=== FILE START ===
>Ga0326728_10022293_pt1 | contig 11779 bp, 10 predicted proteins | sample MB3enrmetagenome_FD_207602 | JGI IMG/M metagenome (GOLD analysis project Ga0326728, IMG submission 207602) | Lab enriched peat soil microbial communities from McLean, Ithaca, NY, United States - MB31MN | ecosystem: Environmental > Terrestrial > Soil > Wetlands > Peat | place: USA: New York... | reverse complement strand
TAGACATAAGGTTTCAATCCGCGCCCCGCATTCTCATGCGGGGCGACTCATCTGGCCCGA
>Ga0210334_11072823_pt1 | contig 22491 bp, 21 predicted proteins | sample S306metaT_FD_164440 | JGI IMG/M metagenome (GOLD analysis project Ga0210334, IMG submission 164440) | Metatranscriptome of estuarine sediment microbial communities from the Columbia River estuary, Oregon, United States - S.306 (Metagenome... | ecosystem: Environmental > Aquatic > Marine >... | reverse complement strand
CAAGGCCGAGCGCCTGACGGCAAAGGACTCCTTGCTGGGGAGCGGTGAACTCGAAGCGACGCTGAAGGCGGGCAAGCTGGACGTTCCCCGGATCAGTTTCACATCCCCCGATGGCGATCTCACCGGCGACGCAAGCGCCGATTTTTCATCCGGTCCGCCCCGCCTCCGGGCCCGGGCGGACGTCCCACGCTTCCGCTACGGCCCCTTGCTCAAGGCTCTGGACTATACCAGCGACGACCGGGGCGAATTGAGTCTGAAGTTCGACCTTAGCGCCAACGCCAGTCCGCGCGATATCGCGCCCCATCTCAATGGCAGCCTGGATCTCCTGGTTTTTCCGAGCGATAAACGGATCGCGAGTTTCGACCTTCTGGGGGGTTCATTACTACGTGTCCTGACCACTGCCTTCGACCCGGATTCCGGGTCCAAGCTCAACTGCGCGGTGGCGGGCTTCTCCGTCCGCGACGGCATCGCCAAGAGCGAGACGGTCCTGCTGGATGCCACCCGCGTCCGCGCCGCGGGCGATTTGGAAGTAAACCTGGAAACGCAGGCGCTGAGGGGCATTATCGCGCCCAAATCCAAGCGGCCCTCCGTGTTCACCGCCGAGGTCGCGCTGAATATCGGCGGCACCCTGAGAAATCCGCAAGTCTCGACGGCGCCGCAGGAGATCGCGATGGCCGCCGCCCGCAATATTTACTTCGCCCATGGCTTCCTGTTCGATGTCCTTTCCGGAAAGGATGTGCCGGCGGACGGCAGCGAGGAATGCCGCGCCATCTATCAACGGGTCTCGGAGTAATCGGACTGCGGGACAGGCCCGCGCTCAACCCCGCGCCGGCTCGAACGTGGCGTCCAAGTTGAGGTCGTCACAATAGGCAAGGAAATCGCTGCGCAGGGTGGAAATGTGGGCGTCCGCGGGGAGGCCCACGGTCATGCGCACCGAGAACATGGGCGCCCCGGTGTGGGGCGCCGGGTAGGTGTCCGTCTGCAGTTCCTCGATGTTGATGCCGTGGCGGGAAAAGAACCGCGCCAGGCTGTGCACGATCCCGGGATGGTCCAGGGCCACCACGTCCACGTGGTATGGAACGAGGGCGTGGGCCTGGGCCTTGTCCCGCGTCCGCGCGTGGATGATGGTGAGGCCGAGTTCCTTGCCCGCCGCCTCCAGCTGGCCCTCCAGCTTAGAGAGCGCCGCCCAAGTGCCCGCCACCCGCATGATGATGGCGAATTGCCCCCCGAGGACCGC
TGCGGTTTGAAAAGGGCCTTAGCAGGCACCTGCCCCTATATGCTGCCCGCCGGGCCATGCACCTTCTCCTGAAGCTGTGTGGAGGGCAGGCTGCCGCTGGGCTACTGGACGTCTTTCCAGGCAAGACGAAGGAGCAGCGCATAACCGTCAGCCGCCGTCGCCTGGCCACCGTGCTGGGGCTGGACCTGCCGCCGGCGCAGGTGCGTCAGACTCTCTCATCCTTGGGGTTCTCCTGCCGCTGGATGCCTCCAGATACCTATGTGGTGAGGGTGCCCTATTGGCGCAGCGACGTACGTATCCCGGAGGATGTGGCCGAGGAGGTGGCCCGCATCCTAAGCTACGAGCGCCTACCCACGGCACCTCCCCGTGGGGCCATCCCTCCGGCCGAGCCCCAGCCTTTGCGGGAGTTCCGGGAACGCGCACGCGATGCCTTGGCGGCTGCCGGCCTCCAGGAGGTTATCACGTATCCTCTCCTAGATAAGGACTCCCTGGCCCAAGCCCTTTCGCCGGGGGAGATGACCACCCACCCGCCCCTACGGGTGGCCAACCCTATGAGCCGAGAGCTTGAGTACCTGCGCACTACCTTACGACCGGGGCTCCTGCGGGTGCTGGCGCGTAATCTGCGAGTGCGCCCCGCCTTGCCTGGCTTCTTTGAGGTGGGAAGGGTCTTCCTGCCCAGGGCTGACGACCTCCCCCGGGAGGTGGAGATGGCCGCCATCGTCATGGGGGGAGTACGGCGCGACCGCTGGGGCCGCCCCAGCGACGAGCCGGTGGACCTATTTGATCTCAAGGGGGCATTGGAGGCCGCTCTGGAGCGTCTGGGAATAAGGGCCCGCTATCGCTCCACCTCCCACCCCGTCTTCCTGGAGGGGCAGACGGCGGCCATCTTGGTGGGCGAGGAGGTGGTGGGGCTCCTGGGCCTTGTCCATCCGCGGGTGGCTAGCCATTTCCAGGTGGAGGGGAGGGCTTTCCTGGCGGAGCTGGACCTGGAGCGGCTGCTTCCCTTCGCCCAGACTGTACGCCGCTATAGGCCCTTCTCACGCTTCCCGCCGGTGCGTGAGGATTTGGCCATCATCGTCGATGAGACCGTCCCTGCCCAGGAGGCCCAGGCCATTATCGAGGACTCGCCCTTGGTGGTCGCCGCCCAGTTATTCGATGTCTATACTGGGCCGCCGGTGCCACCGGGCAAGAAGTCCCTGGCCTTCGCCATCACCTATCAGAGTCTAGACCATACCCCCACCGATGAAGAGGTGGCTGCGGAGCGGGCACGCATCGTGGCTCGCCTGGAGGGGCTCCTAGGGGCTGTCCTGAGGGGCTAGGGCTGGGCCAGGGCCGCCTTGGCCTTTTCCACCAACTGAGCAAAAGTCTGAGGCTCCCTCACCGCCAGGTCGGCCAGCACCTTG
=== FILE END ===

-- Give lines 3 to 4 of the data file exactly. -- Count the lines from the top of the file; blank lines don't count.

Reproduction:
>Ga0210334_11072823_pt1 | contig 22491 bp, 21 predicted proteins | sample S306metaT_FD_164440 | JGI IMG/M metagenome (GOLD analysis project Ga0210334, IMG submission 164440) | Metatranscriptome of estuarine sediment microbial communities from the Columbia River estuary, Oregon, United States - S.306 (Metagenome... | ecosystem: Environmental > Aquatic > Marine >... | reverse complement strand
CAAGGCCGAGCGCCTGACGGCAAAGGACTCCTTGCTGGGGAGCGGTGAACTCGAAGCGACGCTGAAGGCGGGCAAGCTGGACGTTCCCCGGATCAGTTTCACATCCCCCGATGGCGATCTCACCGGCGACGCAAGCGCCGATTTTTCATCCGGTCCGCCCCGCCTCCGGGCCCGGGCGGACGTCCCACGCTTCCGCTACGGCCCCTTGCTCAAGGCTCTGGACTATACCAGCGACGACCGGGGCGAATTGAGTCTGAAGTTCGACCTTAGCGCCAACGCCAGTCCGCGCGATATCGCGCCCCATCTCAATGGCAGCCTGGATCTCCTGGTTTTTCCGAGCGATAAACGGATCGCGAGTTTCGACCTTCTGGGGGGTTCATTACTACGTGTCCTGACCACTGCCTTCGACCCGGATTCCGGGTCCAAGCTCAACTGCGCGGTGGCGGGCTTCTCCGTCCGCGACGGCATCGCCAAGAGCGAGACGGTCCTGCTGGATGCCACCCGCGTCCGCGCCGCGGGCGATTTGGAAGTAAACCTGGAAACGCAGGCGCTGAGGGGCATTATCGCGCCCAAATCCAAGCGGCCCTCCGTGTTCACCGCCGAGGTCGCGCTGAATATCGGCGGCACCCTGAGAAATCCGCAAGTCTCGACGGCGCCGCAGGAGATCGCGATGGCCGCCGCCCGCAATATTTACTTCGCCCATGGCTTCCTGTTCGATGTCCTTTCCGGAAAGGATGTGCCGGCGGACGGCAGCGAGGAATGCCGCGCCATCTATCAACGGGTCTCGGAGTAATCGGACTGCGGGACAGGCCCGCGCTCAACCCCGCGCCGGCTCGAACGTGGCGTCCAAGTTGAGGTCGTCACAATAGGCAAGGAAATCGCTGCGCAGGGTGGAAATGTGGGCGTCCGCGGGGAGGCCCACGGTCATGCGCACCGAGAACATGGGCGCCCCGGTGTGGGGCGCCGGGTAGGTGTCCGTCTGCAGTTCCTCGATGTTGATGCCGTGGCGGGAAAAGAACCGCGCCAGGCTGTGCACGATCCCGGGATGGTCCAGGGCCACCACGTCCACGTGGTATGGAACGAGGGCGTGGGCCTGGGCCTTGTCCCGCGTCCGCGCGTGGATGATGGTGAGGCCGAGTTCCTTGCCCGCCGCCTCCAGCTGGCCCTCCAGCTTAGAGAGCGCCGCCCAAGTGCCCGCCACCCGCATGATGATGGCGAATTGCCCCCCGAGGACCGC